Explosions and fires ripped through an ammunition depot in Russia-annexed Crimea on Tuesday in theon the peninsula in just over a week, forcing the evacuation of more than 3,000 people.
Russia blamed the blasts in the village of Mayskoye on an “act of sabotage,” without naming the perpetrators.
Separately, the Russian business newspaper Kommersant quoted residents as saying plumes of black smoke also rose over an air base in Crimea’s Gvardeyskoye.
Ukraine stopped short of publicly claiming responsibility for any of the blasts, including those that destroyed nine Russian planes at another Crimean air base last week. Russia seized Crimea from Ukraine in 2014 and has used it to launch attacks against the country in the war that began nearly six months ago.
In another reported act of sabotage, Russia’s Tass news agency quoted the FSB security agency as saying Ukrainian operatives blew up six high-voltage transmission towers earlier this month in Russia’s Kursk region, close to Ukraine.
If Ukrainian forces were behind the explosions in Crimea, that would represent a significant escalation in the war. Such attacks could also indicate that Ukrainian operatives are able to penetrate deeply into Russian-occupied territory, supplementing attempts to weaken Moscow’s forces on the front lines.
“Frankly, that changes the front across the board,” retired US Marine Corps intelligence officer Hal Kempfer told CBS News senior foreign correspondent Charlie D’Agata after the attack last week. “If they can continue the momentum, if they can continue to do deep strikes, if they continue to make gains across the Kherson Oblast, they might be able to push all the way across that southern flank.”
That strike drew a quick, brutal response from Russia. President Vladimir Putin’s forces retaliated with increased shelling and missile attacks on towns and villages across southern Ukraine.
The Kremlin has demanded that Kyiv recognize Crimea as part of Russia as a condition for ending the fighting, while Ukraine has vowed to drive Moscow’s forces from the peninsula on the Black Sea.
Videos posted on social media showed thick columns of smoke rising over raging flames in Mayskoye, and a series of explosions could be heard. The Russian Defense Ministry said the fires damaged a power plant, power lines, railroad tracks and apartment buildings.
“We came out to take a look and saw clouds of smoke coming from the cowshed where the military warehouses are,” said resident Maksim Moldovskiy. “We stayed there until about 7-8 am Everything was exploding — flashes, fragments, debris falling on us. Then the emergency guys came and said they were evacuating everybody.”
Crimea’s regional leader, Sergei Aksyonov, said two people were injured and more than 3,000 evacuated from two villages.
“The detonations are rather strong. Ammunition is strewn all over the ground,” he said, adding that several homes burned down.
Crimea is a popular summer destination for Russian tourists, and last week’s explosions at Crimea’s Saki air base sent sunbathers on beaches fleeing as flames and pillars of smoke rose over the horizon.
Ukrainian officials warned Tuesday that Crimea would not be spared the ravages of war.
Rather than a travel destination, “Crimea occupied by Russians is about warehouse explosions and a high risk of death for invaders and thieves,” Ukrainian presidential adviser Mykhailo Podolyak said on Twitter.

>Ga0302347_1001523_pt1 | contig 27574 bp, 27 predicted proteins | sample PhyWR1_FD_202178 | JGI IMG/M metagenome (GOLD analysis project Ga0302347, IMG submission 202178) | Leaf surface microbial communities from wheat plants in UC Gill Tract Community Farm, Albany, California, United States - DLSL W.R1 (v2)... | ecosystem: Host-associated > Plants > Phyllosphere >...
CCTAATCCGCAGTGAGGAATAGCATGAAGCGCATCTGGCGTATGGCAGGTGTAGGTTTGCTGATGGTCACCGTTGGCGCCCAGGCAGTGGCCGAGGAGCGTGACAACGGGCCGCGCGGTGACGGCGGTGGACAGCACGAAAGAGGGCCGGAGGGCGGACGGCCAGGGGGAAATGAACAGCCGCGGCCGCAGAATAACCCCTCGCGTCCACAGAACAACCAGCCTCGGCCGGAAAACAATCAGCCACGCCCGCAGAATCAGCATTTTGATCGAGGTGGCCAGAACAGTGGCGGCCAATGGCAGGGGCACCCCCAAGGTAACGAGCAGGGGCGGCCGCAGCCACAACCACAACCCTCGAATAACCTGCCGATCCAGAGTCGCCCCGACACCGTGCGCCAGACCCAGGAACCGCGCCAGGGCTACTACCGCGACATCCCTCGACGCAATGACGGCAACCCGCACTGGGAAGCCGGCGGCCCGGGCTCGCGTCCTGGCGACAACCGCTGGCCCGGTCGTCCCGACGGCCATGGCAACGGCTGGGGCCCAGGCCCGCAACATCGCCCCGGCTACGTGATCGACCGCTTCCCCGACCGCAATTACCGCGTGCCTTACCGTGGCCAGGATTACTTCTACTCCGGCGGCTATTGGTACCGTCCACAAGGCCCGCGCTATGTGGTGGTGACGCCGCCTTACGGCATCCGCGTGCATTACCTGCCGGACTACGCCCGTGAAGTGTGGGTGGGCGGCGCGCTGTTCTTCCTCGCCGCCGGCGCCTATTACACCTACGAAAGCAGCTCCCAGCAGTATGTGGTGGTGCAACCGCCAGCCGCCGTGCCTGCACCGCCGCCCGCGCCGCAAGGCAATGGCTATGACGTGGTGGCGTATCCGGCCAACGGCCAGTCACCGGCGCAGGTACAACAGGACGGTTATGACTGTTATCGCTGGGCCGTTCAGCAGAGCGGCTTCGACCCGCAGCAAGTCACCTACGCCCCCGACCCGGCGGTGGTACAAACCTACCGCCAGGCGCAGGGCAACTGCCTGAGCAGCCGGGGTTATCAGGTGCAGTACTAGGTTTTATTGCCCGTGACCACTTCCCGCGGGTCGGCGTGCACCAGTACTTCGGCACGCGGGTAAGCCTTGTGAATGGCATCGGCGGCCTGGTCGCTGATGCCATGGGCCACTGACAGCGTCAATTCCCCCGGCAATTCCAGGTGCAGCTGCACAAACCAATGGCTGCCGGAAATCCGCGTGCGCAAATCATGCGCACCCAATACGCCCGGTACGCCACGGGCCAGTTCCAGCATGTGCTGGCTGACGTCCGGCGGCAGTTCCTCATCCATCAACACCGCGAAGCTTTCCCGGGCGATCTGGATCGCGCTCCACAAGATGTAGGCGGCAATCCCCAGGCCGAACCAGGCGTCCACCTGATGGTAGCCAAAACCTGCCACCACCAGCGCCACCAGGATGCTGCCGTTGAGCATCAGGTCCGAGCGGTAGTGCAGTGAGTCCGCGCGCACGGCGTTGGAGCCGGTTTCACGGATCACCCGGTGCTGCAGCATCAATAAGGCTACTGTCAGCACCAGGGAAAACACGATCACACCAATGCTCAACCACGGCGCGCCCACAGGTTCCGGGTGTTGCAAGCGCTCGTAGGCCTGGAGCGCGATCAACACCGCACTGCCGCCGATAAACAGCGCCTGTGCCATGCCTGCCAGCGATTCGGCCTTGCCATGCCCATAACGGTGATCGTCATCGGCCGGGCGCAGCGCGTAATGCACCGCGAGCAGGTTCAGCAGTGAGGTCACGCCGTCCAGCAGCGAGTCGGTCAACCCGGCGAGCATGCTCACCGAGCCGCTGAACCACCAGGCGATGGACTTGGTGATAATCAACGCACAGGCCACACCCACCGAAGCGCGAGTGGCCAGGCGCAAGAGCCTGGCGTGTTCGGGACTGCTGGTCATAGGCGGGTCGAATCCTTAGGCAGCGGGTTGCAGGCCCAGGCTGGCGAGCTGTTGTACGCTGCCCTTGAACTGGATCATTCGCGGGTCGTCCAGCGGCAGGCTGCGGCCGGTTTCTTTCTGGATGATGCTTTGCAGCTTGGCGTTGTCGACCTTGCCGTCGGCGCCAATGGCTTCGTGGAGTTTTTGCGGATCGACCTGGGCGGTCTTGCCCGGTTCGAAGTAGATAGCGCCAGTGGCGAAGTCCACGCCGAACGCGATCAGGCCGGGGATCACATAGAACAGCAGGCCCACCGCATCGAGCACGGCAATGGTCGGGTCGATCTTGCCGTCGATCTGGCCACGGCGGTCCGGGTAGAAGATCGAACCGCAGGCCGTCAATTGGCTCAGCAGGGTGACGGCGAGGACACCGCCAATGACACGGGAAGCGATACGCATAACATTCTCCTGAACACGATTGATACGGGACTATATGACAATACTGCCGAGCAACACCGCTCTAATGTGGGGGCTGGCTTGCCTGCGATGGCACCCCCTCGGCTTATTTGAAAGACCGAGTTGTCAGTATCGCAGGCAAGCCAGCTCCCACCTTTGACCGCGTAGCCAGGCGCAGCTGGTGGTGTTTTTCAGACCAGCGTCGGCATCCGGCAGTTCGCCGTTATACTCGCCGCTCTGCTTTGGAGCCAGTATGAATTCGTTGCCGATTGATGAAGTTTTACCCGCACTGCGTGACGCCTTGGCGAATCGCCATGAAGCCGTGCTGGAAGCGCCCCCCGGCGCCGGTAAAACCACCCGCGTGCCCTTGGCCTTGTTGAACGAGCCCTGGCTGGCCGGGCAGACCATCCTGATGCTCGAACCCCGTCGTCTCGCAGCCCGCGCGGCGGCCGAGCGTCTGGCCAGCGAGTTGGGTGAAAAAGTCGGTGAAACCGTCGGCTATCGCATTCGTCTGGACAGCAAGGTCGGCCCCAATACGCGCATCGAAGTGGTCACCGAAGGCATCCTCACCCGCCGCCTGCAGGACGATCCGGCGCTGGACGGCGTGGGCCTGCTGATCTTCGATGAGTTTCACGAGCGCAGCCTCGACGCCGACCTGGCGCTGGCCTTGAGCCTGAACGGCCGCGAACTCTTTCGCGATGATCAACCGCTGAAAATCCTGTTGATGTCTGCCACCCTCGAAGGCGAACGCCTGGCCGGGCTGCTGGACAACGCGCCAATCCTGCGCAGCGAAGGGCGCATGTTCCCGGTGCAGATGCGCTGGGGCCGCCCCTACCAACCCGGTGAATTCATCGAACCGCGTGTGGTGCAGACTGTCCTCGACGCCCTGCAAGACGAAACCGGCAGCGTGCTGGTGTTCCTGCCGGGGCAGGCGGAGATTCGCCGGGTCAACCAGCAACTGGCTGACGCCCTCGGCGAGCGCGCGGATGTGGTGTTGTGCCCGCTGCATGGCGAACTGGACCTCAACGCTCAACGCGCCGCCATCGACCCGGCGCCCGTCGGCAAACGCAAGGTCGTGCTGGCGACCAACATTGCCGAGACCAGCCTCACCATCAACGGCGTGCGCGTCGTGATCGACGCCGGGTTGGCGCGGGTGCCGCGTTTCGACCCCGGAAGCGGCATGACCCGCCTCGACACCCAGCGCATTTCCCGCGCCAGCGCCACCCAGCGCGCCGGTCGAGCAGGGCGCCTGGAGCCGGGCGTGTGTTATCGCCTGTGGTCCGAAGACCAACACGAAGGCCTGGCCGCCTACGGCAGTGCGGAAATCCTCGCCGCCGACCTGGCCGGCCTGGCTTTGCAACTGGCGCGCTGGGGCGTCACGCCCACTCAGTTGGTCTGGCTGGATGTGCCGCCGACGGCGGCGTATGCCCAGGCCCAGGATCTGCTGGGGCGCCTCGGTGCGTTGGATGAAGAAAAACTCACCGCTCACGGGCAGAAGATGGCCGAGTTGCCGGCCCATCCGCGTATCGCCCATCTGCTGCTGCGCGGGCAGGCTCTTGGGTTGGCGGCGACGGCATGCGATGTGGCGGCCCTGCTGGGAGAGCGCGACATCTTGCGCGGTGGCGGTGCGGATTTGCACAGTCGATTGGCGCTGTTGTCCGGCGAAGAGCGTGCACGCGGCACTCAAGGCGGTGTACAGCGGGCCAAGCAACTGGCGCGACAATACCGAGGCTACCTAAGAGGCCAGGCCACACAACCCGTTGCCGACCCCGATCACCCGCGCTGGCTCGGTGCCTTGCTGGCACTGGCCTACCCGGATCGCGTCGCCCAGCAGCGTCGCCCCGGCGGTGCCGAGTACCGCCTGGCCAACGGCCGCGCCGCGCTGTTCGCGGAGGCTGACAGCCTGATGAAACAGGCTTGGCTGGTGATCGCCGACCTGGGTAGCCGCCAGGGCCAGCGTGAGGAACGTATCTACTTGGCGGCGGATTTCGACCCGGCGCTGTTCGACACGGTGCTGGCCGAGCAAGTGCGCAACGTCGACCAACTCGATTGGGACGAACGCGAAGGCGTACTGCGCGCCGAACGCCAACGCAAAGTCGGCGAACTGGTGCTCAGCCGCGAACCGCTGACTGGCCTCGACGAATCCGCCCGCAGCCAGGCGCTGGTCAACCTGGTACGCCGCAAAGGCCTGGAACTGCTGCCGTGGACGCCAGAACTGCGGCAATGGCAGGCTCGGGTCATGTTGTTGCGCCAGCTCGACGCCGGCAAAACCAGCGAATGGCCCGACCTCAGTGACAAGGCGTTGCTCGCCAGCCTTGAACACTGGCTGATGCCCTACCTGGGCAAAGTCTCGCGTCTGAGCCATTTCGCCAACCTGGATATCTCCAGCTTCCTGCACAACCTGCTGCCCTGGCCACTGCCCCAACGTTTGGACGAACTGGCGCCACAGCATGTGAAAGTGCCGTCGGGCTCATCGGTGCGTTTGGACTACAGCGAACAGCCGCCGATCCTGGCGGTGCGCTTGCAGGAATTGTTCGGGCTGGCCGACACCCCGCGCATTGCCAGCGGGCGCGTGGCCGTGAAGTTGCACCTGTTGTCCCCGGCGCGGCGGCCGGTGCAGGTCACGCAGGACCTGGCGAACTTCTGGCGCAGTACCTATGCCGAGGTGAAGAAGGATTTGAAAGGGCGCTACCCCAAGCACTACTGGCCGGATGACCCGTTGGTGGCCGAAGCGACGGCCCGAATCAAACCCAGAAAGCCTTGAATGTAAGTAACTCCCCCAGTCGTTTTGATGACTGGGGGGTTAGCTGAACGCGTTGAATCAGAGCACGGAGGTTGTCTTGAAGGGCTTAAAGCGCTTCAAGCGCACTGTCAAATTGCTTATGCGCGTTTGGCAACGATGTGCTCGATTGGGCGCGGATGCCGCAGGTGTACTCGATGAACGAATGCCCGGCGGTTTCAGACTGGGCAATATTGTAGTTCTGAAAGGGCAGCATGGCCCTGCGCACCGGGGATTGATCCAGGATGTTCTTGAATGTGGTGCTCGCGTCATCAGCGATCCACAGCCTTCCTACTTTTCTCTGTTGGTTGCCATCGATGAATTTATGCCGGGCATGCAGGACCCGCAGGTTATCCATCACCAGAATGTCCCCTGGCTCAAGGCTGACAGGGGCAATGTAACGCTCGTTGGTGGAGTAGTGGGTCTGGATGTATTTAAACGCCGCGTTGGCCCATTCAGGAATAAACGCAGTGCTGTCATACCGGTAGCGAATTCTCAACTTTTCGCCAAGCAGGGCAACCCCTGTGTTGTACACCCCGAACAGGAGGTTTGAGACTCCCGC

Russia blamed last week’s explosions on an accidental detonation of munitions, but satellite photos and other evidence — including the dispersed blast sites — pointed to a Ukrainian attack, perhaps with anti-ship missiles, military analysts said.
Britain’s Defense Ministry said in an intelligence update that vessels in Russia’s Black Sea Fleet are in an “extremely defensive posture” in the waters off Crimea, with ships barely venturing out of sight of the coastline. Russia’s flagship Moskvaand last month Ukrainian forces retook strategic Snake Island.
The Russian fleet’s “limited effectiveness undermines Russia’s overall invasion strategy,” the British said. “This means Ukraine can divert resources to press Russian ground forces elsewhere.”
Russian Defense Minister Sergei Shoigu charged that in addition to supplying arms to Ukraine, Western allies have provided detailed intelligence and instructors to help Ukraine operate weapons that can hit deep in occupied territory.
“Western intelligence agencies not only have provided target coordinates for launching strikes, but Western specialists also have overseen the input of those data into weapons systems,” Shoigu said.
Meanwhile, in the Donbas, the industrial expands in the east that has been the focus of the fighting in recent months, one civilian was killed in Russian shelling, and two others were wounded, according to the Ukrainian regional governor, Pavlo Kyrylenko.
In Kharkiv in northeastern Ukraine, one civilian was killed and nine others were wounded by Russian shelling, regional Gov. Oleh Syniehubov said. He said the overnight attack was “one of the most massive shellings of Kharkiv in recent days.”
One good piece of news emerged from the region: A United Nations-chartered ship loaded with Ukrainian grain set out for the hunger-stricken Horn of Africa in the first such relief delivery of the war. The shipment was made possible by an internationally brokered deal to free up grain trapped in Ukrainian ports by the fighting.